Our pets are a part of our families. They have a special bond that makes their loss extremely difficult. The decision to euthanize and then the following days, months, and years are not easy. If you are not the primary owner but are close to them it may be difficult to know what to do or say.
If the pet in question is getting on in age, it might be a good idea to prepare yourself. Here are some things to think about.
Making the Decision to Euthanize Your Pet
One of the hardest decisions is knowing when to euthanize an aged or sick pet. It’s a difficult choice and should be done in conjunction with a veterinarian. A veterinarian will look at the quality of life of the pet before making a recommendation. If the pet is suffering more than enjoying life then usually the veterinarian will recommend putting the pet down. However difficult the decision is, euthanasia might be the best option for the pet if he or she is suffering.
The Grieving Process
After a pet dies, people tend to grieve in different ways. The first thing people can experience is shock and disbelief. Counterintuitively, even if a pet is old and sick, it can still cause shock.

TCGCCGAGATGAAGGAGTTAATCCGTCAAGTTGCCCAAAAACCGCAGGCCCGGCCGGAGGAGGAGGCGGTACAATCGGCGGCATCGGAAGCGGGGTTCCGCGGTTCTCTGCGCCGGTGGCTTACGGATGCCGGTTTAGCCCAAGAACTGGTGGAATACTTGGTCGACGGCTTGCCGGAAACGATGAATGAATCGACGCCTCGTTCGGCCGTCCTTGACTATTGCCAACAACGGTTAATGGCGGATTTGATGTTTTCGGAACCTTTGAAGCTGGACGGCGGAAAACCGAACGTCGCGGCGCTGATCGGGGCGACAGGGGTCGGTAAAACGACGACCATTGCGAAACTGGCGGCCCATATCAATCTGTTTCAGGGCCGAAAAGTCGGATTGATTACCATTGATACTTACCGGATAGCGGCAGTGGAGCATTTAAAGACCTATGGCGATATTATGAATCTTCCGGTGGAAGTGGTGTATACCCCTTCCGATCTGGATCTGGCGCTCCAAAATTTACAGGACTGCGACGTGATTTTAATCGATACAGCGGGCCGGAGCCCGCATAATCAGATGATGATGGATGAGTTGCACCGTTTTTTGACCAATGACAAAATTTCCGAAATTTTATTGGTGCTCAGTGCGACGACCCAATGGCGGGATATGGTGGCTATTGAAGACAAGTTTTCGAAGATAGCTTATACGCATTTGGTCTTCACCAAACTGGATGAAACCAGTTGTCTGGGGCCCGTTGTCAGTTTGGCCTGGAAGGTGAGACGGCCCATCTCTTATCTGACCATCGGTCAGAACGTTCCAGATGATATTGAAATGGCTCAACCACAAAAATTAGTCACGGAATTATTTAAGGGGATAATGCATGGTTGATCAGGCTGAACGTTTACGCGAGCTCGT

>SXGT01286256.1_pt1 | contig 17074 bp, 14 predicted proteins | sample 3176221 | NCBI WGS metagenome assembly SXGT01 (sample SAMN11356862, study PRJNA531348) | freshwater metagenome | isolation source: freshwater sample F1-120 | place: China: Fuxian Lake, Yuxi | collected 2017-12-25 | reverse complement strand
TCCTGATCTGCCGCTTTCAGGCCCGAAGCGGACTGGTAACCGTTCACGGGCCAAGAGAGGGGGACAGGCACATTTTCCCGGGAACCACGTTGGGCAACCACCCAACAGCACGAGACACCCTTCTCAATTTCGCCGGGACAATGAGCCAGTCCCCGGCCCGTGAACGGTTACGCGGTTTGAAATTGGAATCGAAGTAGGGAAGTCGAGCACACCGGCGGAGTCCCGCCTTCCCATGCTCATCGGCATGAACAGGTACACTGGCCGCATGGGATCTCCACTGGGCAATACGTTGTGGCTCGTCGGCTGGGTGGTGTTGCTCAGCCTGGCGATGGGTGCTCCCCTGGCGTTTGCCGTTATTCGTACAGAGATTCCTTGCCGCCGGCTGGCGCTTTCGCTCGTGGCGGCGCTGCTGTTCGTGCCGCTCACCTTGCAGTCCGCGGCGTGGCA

Anger can come out and it’s usually directed at the veterinarian or a family member. Usually, a pet’s passing is nobody’s fault and just part of the life cycle. Anger is not something easily controlled but it’s important to recognize that it’s often misdirected.
Another unexpected emotion is guilt. People tend to feel that they should have done more, and they should have kept their pet safer or should have caught the symptoms earlier.
Finding Ways to Cope With Pet Loss
Often the weeks after the loss of the pet are the worse. It’s important to talk to others and find friends and family who understand your loss and will support you through it. There are also hotlines to call. You shouldn’t feel scared to ask for help.
You can do things by yourself too like journaling, yoga, meditation, exercise, or travel. You might even consider going to a support group or a counselor. Support groups or a counselor will help you understand what you feel and help normalize the process.
Each person will find something a little different to help them through the process. It’s also important to know that grieving is natural and you shouldn’t feel bad for going through it and be patient with yourself.
Memorializing a Deceased Pet
Some people find funeral services or memorials that acknowledge the place the pet held in your family and your life. You can share stories and pictures of your pet, just like you would for a human family member. These efforts can help you say goodbye to your pet and give them a healthy way to express their feelings.
Getting a New Pet After Loss
You should take some time to grieve and not jump into getting a new pet right way. It can be tempting to try and cover up the pain with a cute puppy or kitten but it can lead to stress and sometimes even neglect. However, it’s up to the individual and how they think they can handle a new pet in their family.